Frustrated with my Machine Learning job - very little ML work assigned


Posting on an alt account here since my main account’s profile clearly gives away the firm I’m working for.

So I finally landed a Machine Learning job after several interviews plus months of searching. However, I’ve been at my current job for about 4 months on the AI team at a large corporation and I’ve hardly done any actual machine learning work. When I first arrived, I was assigned a project that several members on the team struggled with and failed at. I can’t give you any concrete details about it but I can say that it’s related to NLP and we’ve only been given a measely 200 unlabeled examples to work with. And even if we were given more data, it’s vastly different and far more complex than the types of problems most NLP models can solve today (artificial general intelligence might stand a chance.)

Long story short, I ended up building a 100% rules based system with no ML which worked alright on at least the 200 samples they provided after months of tweaking. I also tried to get more data to work with but it took weeks of “playing politics” only to end up receiving the wrong type of data.

Right now, i think 4 months is still too early to judge a new job but I feel if this were to continue for more than a year, it wouldn’t be good for my career. Also management seems to have this notion that ML/AI is “magic” and that the “smart” people they’ve hired should be able to come up with a solution without needing any data . I’ve also had even newer team members who joined my project who later complained outright that they want to work on a “real Machine Learning” project.

So as far as I can tell, even though I’m a Machine Learning Engineer, I’m having a lot of trouble getting the company to provide me with the data to train my models on (and a ML Engineer without data is like a fish out of the water.) I also think 4 months is too early to be looking for a new job, esp since I left the one before this one after 1.5 years. What do you think?


Your story resonates with me in a sense that often in the industry you are given a task that is just unsolvable with current ML state of the art, especially in NLP. Sometimes you are given noisy unlabelled small datasets and expected to do do some AI magic, and sometimes people want their problems solved with a click of an AI button even before they can articulate what their problems are. Sometimes you have to resort to rule-based approaches and label lots of data yourself. It is true that almost any ML job is 5% building models, and 95% is data cleaning, labelling, building reports, marketing your solutions and educating.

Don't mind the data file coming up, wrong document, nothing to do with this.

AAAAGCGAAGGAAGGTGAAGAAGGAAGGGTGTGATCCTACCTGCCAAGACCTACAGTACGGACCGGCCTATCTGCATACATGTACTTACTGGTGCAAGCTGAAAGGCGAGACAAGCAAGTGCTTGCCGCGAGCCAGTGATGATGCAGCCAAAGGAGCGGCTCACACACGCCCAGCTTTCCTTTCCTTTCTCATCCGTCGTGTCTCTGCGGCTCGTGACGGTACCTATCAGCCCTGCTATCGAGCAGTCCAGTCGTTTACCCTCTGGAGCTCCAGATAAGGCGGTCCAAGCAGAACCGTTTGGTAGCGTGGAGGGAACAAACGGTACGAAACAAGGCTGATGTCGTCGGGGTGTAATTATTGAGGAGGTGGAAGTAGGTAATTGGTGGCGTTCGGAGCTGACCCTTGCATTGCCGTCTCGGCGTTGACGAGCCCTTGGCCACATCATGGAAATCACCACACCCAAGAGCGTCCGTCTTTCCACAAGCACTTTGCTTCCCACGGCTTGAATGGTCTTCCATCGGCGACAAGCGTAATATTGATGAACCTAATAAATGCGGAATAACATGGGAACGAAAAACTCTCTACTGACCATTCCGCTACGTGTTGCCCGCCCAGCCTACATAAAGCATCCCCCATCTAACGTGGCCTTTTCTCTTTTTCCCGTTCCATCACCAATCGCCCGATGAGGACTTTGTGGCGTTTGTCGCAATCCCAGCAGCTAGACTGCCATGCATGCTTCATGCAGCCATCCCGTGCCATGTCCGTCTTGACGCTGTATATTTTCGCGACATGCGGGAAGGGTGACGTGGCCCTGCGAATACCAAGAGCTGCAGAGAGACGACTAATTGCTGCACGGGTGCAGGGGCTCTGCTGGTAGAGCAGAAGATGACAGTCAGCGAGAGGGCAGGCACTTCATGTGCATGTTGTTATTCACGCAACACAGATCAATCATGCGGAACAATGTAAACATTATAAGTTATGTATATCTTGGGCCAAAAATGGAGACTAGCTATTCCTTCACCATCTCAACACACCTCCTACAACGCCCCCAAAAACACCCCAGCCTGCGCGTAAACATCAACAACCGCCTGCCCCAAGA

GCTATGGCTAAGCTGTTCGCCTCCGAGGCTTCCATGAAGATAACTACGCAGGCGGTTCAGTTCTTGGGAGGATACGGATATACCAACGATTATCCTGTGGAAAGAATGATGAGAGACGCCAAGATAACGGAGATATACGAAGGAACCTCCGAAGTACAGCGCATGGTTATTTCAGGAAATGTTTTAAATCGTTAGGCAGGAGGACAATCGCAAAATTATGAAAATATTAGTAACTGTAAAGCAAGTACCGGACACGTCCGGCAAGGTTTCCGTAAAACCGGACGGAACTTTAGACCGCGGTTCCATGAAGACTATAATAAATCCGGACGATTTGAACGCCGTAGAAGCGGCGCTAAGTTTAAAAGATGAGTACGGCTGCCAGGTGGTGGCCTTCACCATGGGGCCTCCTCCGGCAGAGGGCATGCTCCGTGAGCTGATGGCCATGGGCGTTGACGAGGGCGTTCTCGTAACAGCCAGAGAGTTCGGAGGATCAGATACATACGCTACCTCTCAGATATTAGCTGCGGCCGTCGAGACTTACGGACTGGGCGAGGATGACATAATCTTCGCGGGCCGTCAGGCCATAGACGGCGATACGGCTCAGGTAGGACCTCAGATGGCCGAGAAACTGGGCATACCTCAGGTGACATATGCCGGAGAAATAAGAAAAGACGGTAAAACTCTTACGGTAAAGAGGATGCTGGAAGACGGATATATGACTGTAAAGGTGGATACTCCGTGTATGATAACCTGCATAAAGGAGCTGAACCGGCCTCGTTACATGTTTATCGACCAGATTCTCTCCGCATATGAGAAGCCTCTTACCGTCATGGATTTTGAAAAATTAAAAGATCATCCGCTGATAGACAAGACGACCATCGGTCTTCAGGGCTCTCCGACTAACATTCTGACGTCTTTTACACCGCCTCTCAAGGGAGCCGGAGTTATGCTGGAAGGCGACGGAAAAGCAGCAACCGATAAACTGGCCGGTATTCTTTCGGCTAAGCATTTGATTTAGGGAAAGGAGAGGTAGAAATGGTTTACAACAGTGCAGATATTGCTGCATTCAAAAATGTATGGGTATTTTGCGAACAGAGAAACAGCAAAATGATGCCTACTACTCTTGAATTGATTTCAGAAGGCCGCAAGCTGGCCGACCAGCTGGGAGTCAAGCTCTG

However, when your projects succeed, and your solutions solve real problems, you can make your case for better centralized data collection and warehousing, more resources allocated to data labelling etc. If a company that you work at does not have a developed data culture, it is up to your team to educate people around and build that culture. So hang on, you maybe the person to make the company data-driven and become the Chief of AI or something like that :slight_smile:


Tough position, I was in a similar place with my last job. Big car manufacturer, relied almost exclusively on a rule based system despite only talking about ML in the interview. You’re always going to get this to some extent - I’ve never had a job that was exactly what they said it’d be… And I’ve had quite a few! I even got lucky, after a few months I was doing some interesting classical CV work & then got to work on DL. They hired a bunch of other people, including a PhD researcher with years of experience & all put them in these glorified data entry positions.

You’re right in that staying there a while (>1-2 years) would be bad for your career. 18 months on your last job isn’t that bad with tech. Also you could simply leave this position out on your CV - remember HR/recruitment people are doing similar kinds of stuff to get you into the job.

Really what it comes down to is what are your other options? If you’re in NA then there are loads of other positions, other places not so much… I would suggest you at least apply for a few jobs - it never hurts to look & it’s always worth practicing interviewing. This way you will know with some certainty what your other options are so you can make an informed decision.

(Yoong Kang Lim) #4

Hey, I emphathise with that. I don’t have much experience as an ML engineer in big corps yet, but I do have quite a bit of experience as a software consultant. Sounds like this is a communication problem, and something I have encountered way too many times (albeit not in ML), hopefully I can offer a suggestion or two.

It’s very often that the person who hired you is less knowledgeable or technical than you are. Quite often, that’s exactly why you were hired.

As the most technical person on the team, part of my job as a consultant would be to communicate to stakeholders what a piece of technology is, the circumstances it would take for said technology to work, and the circumstances for which it is unsuitable.

If the decision is to proceed with said technology, my job would be to then to communicate that we need x, y, and z for this to be viable, develop a plan and work with the rest of the organisation to obtain x, y, z, and implement the plan. How that works in practice depends on your organisation, and might be difficult or easy. But this is not a technical problem, but a communication and organisational one.

So, to translate that into your situation, I would work with other people in your organisation to obtain more data.

Actually, Rachel seems to have written a really good post on this, and it’s ML specific: